It looks like you're using Internet Explorer 11 or older. This website works best with modern browsers such as the latest versions of Chrome, Firefox, Safari, and Edge. If you continue with this browser, you may see unexpected results.
Check My scheduler for online appointments first thing
Check in with Team
Be friendly and look friendly too
Approach others and ask if they need any help
Fill out the Reference stats right away
Don't forget the Peer Review Survey
Live and Breathe the Library Databases (lol, but know them really well)
What to Expect?
First Day/First Week
Your first day, and first week, will be abnormally hectic compared to the rest of the semester. There will be new students that are lost, students that don't know how to login onto the computers, students looking to check out textbooks, as well as many students needing directional help within the library and around campus.
Do not get frustrated with yourself. Remember you are awesome, that is one reason why Carrie hired you.
Take a walk around the library to reacquaint yourself with the location of various books and call numbers (Call number practice)
Ask questions, and then re-ask them if you are still unsure! Use the veteran PRAs and the library staff to help you out.
The bright side is that the first day should fly by since you will be very busy.
The Research Appointment (Reference How To Guide) ----------------> See the Consultation Guide Page for Further Detail
Research appointments can be walk-in or scheduled online.
Students should be prepared, where they have already conducted their own research, have an outline of their project, and have put in some hard work already on their assignment. But, most of your students will not be that prepared.
Time wise, research appointments can last from 5 minutes to 45 minutes. You do not want to go over 45 minutes per session, so that you are not doing all of their work, and that you can make yourself available to other students.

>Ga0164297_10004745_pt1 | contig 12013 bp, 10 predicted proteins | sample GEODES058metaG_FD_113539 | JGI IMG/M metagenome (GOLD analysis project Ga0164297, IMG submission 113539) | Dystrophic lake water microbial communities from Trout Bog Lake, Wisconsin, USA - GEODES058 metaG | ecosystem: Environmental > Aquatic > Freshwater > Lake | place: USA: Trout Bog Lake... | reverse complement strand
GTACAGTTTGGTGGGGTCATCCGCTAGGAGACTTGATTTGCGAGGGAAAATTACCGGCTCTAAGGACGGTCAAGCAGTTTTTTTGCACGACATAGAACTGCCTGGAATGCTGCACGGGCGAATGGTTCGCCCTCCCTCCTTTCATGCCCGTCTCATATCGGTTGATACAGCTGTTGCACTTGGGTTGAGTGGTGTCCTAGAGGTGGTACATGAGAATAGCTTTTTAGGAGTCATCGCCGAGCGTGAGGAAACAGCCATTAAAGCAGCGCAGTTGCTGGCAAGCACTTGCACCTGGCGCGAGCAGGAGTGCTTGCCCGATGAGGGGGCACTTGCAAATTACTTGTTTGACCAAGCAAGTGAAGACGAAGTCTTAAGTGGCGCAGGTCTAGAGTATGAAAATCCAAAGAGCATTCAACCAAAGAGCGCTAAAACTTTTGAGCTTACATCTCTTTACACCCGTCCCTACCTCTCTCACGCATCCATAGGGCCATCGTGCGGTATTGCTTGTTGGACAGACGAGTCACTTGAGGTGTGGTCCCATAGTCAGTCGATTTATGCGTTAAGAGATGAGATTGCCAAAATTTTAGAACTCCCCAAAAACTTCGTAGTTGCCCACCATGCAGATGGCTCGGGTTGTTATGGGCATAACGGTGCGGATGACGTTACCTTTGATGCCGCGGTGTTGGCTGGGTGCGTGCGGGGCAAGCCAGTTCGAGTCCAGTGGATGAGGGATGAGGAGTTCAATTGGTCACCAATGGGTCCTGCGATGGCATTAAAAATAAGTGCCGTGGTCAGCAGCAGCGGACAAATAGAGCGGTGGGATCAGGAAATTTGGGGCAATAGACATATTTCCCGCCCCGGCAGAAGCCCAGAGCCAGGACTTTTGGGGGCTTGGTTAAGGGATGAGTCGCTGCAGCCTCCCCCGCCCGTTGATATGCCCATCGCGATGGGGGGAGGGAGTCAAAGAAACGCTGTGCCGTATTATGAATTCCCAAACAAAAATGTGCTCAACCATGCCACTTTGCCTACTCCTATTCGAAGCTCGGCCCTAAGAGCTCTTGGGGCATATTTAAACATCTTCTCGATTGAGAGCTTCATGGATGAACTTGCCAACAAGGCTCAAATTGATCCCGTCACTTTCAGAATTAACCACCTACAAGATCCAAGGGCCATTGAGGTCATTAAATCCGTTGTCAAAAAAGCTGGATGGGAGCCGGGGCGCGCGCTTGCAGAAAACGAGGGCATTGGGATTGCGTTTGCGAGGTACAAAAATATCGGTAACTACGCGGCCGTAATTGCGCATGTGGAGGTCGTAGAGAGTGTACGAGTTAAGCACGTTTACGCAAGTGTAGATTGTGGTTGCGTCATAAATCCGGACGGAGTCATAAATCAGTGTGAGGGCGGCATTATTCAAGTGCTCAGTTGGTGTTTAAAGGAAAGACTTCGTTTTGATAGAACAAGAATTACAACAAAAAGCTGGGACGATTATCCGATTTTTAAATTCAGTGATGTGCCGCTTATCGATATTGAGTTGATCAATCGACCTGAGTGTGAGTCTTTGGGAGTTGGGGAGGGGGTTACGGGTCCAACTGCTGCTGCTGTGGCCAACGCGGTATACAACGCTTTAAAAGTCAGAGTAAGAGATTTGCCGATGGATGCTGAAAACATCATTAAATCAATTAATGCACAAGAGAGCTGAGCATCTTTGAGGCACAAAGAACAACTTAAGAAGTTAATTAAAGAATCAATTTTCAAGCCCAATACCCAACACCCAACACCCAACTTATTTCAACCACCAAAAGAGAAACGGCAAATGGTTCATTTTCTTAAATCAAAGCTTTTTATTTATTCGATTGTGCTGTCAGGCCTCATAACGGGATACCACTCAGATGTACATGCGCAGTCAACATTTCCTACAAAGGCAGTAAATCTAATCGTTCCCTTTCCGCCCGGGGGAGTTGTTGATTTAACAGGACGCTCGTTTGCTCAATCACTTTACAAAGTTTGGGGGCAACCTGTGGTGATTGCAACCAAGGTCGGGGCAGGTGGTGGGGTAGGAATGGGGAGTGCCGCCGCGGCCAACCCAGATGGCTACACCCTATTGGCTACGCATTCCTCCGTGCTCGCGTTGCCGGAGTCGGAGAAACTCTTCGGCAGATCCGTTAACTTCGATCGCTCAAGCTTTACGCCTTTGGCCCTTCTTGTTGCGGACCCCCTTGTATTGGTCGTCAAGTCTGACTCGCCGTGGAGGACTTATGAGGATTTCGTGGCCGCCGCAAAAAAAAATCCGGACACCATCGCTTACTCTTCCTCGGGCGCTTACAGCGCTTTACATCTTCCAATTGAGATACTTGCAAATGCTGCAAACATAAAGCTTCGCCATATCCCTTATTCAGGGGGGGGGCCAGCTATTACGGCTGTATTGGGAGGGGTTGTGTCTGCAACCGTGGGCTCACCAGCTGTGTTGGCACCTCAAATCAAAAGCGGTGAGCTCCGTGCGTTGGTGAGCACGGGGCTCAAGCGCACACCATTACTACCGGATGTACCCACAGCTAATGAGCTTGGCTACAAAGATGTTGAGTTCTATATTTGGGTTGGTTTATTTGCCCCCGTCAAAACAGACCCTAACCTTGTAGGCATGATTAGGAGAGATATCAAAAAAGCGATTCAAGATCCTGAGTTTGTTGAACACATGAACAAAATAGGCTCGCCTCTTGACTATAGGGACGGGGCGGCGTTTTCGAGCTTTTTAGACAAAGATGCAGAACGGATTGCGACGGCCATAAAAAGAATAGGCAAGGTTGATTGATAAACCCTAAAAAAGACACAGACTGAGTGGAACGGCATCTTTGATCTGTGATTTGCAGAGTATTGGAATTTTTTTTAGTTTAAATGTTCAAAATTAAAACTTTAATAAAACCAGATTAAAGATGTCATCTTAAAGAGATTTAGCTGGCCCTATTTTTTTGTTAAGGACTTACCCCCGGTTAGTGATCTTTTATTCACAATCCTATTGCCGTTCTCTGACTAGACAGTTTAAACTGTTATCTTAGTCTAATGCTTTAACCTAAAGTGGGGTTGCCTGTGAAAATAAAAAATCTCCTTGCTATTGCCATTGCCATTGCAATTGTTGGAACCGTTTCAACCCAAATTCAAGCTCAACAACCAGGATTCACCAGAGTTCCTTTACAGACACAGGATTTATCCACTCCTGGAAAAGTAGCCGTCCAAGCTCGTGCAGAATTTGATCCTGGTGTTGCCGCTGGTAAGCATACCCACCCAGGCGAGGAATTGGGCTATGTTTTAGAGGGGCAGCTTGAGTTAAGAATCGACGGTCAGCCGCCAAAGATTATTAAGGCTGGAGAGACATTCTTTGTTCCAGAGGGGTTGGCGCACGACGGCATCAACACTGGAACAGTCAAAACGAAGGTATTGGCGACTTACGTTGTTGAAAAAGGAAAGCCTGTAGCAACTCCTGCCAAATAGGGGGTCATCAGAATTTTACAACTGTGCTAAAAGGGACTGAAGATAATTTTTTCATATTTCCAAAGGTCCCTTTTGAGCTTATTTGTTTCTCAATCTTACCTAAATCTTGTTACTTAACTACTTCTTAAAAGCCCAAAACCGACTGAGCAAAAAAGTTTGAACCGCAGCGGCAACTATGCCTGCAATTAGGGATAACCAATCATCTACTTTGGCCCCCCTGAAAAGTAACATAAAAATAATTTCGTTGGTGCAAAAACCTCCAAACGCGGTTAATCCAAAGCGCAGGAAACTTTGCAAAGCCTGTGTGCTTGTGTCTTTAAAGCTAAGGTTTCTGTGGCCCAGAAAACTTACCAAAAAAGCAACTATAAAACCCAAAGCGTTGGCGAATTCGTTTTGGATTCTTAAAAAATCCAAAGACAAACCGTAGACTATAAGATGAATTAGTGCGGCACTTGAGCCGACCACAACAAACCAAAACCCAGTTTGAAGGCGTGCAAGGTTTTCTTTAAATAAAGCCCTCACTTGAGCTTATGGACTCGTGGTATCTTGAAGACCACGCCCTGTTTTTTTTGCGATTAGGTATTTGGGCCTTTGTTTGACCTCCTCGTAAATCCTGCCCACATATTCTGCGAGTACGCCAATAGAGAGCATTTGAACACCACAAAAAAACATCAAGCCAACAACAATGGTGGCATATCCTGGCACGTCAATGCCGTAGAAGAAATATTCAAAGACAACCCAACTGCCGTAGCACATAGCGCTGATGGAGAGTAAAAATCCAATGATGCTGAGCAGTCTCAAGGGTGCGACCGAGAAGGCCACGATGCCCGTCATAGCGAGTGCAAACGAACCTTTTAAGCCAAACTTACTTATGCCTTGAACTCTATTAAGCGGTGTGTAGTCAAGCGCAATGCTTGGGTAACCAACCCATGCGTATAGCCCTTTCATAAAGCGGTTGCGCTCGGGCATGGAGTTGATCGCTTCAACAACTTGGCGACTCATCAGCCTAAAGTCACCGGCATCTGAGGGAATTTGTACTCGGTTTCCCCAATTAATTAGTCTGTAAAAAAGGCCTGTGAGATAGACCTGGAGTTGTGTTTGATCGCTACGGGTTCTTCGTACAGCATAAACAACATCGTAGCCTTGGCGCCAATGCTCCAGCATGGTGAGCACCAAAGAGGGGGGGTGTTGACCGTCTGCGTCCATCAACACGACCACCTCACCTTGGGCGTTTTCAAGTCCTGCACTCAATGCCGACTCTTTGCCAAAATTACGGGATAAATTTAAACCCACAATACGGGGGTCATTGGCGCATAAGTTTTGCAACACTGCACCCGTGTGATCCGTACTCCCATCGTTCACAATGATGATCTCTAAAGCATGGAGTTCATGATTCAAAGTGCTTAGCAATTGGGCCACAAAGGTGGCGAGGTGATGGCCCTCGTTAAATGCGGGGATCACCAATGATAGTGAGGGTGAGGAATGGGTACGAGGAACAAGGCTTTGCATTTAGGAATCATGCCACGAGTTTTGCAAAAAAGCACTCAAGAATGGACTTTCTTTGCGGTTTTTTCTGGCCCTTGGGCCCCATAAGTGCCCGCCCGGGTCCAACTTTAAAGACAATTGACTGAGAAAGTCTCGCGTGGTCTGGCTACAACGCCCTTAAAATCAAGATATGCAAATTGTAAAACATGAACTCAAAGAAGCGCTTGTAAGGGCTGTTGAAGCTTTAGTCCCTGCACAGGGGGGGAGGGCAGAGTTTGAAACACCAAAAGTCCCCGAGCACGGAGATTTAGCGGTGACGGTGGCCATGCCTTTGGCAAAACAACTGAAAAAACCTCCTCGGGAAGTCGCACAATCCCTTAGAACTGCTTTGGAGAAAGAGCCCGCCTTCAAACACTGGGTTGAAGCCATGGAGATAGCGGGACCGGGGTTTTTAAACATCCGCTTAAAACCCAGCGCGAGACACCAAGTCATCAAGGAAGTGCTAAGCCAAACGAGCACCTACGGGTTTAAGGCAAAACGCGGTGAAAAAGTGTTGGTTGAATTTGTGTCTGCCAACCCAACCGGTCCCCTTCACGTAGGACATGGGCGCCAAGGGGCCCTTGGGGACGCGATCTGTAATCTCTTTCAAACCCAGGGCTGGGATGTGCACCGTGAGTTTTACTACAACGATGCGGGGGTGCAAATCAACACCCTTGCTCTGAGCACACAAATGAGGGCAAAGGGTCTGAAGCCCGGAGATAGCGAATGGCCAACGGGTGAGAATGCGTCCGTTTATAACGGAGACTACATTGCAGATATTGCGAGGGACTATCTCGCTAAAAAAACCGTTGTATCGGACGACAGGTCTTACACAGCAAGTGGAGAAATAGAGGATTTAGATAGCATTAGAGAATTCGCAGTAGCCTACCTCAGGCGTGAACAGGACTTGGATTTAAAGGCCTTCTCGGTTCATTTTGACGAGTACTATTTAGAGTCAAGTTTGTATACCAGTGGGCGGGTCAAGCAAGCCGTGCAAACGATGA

Your number one goal is to help them in their project. Sometimes that is to assist them in finding research sources, or helping draft an outline, or giving them reassurance. etc.
Never forget, to walk them through everything you do, always have the laptop turned towards them, and go step by step, slowly.
There will be times when students will expect you to do their research for them. A lot of times they don't know what their topic is and will ask for help. That's all and fine, but after awhile it becomes apparent they are relying on you to give them the sources they need. Use your better judgment and determine whether that person genuinely needs help or is too lazy to do the work themselves. If the latter, find a breaking point and ask if they are confused about anything. If not, let them know you've given them everything they need to research their topic further and remind them to come back if they need further help.
Nothing to Do?
There will be down time where you do not have any research appointments and you need a break from your assignments (Meister Task, Go-Animate, Libguide, Social Media Post, etc). This will be a great time to take a walk (get some blood flow to the lower extremities) around the library and ask students if they need help. Especially if you see students working on essays.
Weeding the stacks (ask Carrie for more info.)
Push in any chairs if needed
Familiarize yourself with the library's resources if need too
Ask Carrie if anything needs to be done
PUT YOUR "Creative Cap" on and take the initiative to fix/upgrade/ something that could benefit the PRA program, Library, and Students.